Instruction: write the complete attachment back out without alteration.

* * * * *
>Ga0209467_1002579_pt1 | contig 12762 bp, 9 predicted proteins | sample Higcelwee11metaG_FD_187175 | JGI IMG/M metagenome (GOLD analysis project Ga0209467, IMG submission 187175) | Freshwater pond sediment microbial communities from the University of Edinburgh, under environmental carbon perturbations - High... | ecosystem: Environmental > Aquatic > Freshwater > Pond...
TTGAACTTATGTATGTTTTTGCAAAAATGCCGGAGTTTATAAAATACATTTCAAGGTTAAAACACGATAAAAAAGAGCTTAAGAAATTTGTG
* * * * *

>Ga0209467_1002579_pt1 | contig 12762 bp, 9 predicted proteins | sample Higcelwee11metaG_FD_187175 | JGI IMG/M metagenome (GOLD analysis project Ga0209467, IMG submission 187175) | Freshwater pond sediment microbial communities from the University of Edinburgh, under environmental carbon perturbations - High... | ecosystem: Environmental > Aquatic > Freshwater > Pond...
TTGAACTTATGTATGTTTTTGCAAAAATGCCGGAGTTTATAAAATACATTTCAAGGTTAAAACACGATAAAAAAGAGCTTAAGAAATTTGTG